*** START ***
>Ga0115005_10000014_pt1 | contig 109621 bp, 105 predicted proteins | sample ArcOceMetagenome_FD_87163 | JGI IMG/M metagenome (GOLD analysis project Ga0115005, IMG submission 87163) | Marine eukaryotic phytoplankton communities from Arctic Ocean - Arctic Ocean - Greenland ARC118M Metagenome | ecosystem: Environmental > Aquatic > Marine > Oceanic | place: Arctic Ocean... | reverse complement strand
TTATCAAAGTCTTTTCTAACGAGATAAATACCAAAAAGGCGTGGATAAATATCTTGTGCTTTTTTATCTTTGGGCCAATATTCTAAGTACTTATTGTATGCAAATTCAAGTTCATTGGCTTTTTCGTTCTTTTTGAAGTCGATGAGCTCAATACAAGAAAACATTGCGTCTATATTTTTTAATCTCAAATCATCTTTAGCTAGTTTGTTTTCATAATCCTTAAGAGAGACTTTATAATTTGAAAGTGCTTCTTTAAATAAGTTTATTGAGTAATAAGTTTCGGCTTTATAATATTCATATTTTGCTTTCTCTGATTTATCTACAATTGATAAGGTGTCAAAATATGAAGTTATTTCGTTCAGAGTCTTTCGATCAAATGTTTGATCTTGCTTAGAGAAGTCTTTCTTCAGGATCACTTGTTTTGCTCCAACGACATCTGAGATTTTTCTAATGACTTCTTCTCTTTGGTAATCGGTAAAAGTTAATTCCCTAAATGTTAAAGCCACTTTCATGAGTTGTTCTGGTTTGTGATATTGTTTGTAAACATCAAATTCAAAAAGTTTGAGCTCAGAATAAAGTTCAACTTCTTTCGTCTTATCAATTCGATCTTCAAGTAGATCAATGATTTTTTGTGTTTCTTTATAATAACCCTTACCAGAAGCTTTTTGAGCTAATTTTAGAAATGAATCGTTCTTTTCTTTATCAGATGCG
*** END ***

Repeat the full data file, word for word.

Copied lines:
>Ga0115005_10000014_pt1 | contig 109621 bp, 105 predicted proteins | sample ArcOceMetagenome_FD_87163 | JGI IMG/M metagenome (GOLD analysis project Ga0115005, IMG submission 87163) | Marine eukaryotic phytoplankton communities from Arctic Ocean - Arctic Ocean - Greenland ARC118M Metagenome | ecosystem: Environmental > Aquatic > Marine > Oceanic | place: Arctic Ocean... | reverse complement strand
TTATCAAAGTCTTTTCTAACGAGATAAATACCAAAAAGGCGTGGATAAATATCTTGTGCTTTTTTATCTTTGGGCCAATATTCTAAGTACTTATTGTATGCAAATTCAAGTTCATTGGCTTTTTCGTTCTTTTTGAAGTCGATGAGCTCAATACAAGAAAACATTGCGTCTATATTTTTTAATCTCAAATCATCTTTAGCTAGTTTGTTTTCATAATCCTTAAGAGAGACTTTATAATTTGAAAGTGCTTCTTTAAATAAGTTTATTGAGTAATAAGTTTCGGCTTTATAATATTCATATTTTGCTTTCTCTGATTTATCTACAATTGATAAGGTGTCAAAATATGAAGTTATTTCGTTCAGAGTCTTTCGATCAAATGTTTGATCTTGCTTAGAGAAGTCTTTCTTCAGGATCACTTGTTTTGCTCCAACGACATCTGAGATTTTTCTAATGACTTCTTCTCTTTGGTAATCGGTAAAAGTTAATTCCCTAAATGTTAAAGCCACTTTCATGAGTTGTTCTGGTTTGTGATATTGTTTGTAAACATCAAATTCAAAAAGTTTGAGCTCAGAATAAAGTTCAACTTCTTTCGTCTTATCAATTCGATCTTCAAGTAGATCAATGATTTTTTGTGTTTCTTTATAATAACCCTTACCAGAAGCTTTTTGAGCTAATTTTAGAAATGAATCGTTCTTTTCTTTATCAGATGCG